The argument is that choosing between two alternatives only requires a person to rank them in order of value. The chosen option is preferred to the option not chosen.
To choose between two alternatives does not require a person to assign cardinal numbers to the amount of utility received from each alternative. Option A generates 10 units of utility and option B only 6 units of utility. Most economists (not just Block, Rothbard, and others Austrians) reject cardinal utility as such.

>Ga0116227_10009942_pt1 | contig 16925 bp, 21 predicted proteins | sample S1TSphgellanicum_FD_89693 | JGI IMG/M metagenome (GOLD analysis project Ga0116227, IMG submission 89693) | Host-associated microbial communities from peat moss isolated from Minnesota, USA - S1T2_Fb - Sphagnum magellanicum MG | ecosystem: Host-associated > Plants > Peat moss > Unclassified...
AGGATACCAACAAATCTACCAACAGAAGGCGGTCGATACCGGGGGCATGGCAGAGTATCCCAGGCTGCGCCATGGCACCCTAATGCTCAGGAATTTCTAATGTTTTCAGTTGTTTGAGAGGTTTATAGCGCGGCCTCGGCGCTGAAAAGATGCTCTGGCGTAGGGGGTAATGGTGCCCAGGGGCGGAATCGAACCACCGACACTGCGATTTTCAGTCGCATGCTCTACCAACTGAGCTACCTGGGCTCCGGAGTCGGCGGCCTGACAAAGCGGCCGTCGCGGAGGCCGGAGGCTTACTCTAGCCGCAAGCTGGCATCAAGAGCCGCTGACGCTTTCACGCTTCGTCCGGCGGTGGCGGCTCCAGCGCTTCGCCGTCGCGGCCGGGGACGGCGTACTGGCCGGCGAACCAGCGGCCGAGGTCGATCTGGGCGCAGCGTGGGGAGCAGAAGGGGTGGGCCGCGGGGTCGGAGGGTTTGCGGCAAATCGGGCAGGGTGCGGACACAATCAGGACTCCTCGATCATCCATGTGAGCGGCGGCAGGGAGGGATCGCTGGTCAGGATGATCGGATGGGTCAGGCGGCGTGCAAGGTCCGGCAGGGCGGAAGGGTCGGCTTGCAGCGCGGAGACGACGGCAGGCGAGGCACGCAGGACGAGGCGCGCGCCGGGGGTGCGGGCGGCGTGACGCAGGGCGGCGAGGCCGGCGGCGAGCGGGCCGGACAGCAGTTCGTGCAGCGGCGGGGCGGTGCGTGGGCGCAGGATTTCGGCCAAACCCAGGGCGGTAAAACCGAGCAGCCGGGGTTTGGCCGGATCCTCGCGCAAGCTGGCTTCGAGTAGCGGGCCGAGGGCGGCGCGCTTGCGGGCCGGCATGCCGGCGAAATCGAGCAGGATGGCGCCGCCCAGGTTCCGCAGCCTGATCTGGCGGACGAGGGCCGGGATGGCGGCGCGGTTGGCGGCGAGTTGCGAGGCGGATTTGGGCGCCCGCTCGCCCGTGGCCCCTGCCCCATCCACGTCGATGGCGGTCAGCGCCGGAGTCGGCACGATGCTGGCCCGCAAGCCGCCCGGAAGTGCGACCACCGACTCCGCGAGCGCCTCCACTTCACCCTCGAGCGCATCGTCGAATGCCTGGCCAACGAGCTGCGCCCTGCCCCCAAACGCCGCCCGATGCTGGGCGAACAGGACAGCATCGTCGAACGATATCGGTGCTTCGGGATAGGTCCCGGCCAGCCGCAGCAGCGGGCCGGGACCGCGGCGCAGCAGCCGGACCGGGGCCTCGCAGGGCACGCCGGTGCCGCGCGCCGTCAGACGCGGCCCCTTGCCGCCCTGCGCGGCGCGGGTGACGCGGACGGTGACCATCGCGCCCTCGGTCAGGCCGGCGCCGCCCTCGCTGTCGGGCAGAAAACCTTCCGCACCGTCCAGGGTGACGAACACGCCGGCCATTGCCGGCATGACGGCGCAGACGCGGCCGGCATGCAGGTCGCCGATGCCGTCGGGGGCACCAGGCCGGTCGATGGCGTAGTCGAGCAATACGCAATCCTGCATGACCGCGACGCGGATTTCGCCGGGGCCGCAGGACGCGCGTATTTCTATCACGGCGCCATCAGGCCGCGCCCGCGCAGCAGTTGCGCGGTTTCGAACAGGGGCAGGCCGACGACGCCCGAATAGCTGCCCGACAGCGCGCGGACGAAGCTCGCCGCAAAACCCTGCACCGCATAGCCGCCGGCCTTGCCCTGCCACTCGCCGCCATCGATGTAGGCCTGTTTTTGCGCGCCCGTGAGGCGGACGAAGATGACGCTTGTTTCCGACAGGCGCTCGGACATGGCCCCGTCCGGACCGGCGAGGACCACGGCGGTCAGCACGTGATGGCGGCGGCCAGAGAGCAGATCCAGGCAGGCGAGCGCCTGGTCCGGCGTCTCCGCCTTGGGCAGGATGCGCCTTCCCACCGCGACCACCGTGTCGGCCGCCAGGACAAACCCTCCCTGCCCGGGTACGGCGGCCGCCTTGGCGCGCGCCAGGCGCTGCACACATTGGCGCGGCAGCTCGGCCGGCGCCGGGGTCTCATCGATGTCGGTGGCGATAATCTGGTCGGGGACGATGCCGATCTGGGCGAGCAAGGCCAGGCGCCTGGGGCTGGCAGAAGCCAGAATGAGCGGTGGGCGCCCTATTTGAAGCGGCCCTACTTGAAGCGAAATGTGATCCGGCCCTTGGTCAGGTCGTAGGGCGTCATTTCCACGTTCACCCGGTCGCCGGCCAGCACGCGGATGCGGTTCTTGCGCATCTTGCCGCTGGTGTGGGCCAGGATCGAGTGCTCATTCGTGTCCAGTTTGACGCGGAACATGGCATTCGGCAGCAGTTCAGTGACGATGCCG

In 1954, Gerard Debreu, a famous French economist, showed that it is possible to represent an ordinal rank with a cardinal utility function under certain assumptions. In this conception, one cannot say that a tie is 1/4 as valuable as a pen (even if the tie has 4 utils of utility and the pen has 16 utils) because the different cardinal numbers only represent ordinal ranks.